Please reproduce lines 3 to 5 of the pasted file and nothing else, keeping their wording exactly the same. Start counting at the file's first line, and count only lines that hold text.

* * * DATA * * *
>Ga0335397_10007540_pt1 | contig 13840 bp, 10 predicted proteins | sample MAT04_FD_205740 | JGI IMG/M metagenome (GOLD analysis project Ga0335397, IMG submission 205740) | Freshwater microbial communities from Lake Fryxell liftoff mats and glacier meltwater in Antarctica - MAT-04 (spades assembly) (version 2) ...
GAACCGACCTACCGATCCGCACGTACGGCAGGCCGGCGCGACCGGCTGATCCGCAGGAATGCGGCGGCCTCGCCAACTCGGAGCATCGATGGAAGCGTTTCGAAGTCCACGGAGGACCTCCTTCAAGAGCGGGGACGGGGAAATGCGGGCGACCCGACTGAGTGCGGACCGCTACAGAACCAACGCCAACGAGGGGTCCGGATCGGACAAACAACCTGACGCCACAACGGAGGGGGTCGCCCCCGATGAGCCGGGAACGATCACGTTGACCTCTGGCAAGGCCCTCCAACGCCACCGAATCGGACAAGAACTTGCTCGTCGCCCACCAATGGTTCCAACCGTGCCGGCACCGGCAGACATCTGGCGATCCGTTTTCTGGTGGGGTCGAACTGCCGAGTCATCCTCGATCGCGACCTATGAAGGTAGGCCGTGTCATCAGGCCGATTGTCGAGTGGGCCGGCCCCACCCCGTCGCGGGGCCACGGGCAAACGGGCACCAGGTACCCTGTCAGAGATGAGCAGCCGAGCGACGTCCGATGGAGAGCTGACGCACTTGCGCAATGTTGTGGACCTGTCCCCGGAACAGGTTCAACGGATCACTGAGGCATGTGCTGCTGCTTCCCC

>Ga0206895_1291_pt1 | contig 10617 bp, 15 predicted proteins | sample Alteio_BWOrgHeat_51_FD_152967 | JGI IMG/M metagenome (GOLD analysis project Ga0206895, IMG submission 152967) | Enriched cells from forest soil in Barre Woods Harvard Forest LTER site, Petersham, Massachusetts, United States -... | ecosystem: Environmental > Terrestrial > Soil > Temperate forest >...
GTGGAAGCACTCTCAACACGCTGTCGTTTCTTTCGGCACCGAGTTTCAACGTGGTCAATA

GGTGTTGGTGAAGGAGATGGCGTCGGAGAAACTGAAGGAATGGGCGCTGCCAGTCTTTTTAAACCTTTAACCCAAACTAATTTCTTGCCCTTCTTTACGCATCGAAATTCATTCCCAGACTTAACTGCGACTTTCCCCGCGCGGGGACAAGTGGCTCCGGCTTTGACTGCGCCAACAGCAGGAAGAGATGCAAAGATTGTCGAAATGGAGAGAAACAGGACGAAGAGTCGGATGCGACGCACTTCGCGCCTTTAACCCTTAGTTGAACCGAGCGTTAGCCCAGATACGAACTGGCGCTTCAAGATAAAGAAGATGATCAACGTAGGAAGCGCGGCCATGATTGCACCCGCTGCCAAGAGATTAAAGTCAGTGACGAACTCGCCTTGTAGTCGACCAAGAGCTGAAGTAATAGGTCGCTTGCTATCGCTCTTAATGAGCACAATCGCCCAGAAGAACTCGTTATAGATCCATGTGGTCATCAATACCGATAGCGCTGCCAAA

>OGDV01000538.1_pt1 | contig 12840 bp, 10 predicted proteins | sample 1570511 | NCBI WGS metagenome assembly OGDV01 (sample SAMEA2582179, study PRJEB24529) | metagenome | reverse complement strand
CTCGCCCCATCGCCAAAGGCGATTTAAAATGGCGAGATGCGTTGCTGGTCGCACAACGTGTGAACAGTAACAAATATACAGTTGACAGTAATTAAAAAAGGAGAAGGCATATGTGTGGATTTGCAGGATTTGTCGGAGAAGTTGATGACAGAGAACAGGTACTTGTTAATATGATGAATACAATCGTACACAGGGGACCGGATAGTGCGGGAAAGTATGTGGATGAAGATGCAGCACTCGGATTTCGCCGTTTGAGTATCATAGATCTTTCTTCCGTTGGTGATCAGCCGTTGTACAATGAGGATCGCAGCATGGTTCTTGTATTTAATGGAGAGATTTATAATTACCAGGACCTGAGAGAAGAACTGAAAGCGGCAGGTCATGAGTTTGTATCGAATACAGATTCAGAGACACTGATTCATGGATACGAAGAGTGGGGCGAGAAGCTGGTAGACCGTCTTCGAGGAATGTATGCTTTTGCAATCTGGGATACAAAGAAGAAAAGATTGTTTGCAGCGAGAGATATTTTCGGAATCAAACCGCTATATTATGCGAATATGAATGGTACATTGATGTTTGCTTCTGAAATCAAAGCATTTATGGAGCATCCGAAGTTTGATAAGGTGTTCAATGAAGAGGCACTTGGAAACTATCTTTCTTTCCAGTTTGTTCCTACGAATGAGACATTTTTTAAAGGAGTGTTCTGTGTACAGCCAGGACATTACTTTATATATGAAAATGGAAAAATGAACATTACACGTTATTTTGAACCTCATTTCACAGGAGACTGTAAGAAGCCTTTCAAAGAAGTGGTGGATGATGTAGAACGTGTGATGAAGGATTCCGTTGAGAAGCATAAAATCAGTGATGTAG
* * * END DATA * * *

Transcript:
>Ga0206895_1291_pt1 | contig 10617 bp, 15 predicted proteins | sample Alteio_BWOrgHeat_51_FD_152967 | JGI IMG/M metagenome (GOLD analysis project Ga0206895, IMG submission 152967) | Enriched cells from forest soil in Barre Woods Harvard Forest LTER site, Petersham, Massachusetts, United States -... | ecosystem: Environmental > Terrestrial > Soil > Temperate forest >...
GTGGAAGCACTCTCAACACGCTGTCGTTTCTTTCGGCACCGAGTTTCAACGTGGTCAATA

GGTGTTGGTGAAGGAGATGGCGTCGGAGAAACTGAAGGAATGGGCGCTGCCAGTCTTTTTAAACCTTTAACCCAAACTAATTTCTTGCCCTTCTTTACGCATCGAAATTCATTCCCAGACTTAACTGCGACTTTCCCCGCGCGGGGACAAGTGGCTCCGGCTTTGACTGCGCCAACAGCAGGAAGAGATGCAAAGATTGTCGAAATGGAGAGAAACAGGACGAAGAGTCGGATGCGACGCACTTCGCGCCTTTAACCCTTAGTTGAACCGAGCGTTAGCCCAGATACGAACTGGCGCTTCAAGATAAAGAAGATGATCAACGTAGGAAGCGCGGCCATGATTGCACCCGCTGCCAAGAGATTAAAGTCAGTGACGAACTCGCCTTGTAGTCGACCAAGAGCTGAAGTAATAGGTCGCTTGCTATCGCTCTTAATGAGCACAATCGCCCAGAAGAACTCGTTATAGATCCATGTGGTCATCAATACCGATAGCGCTGCCAAA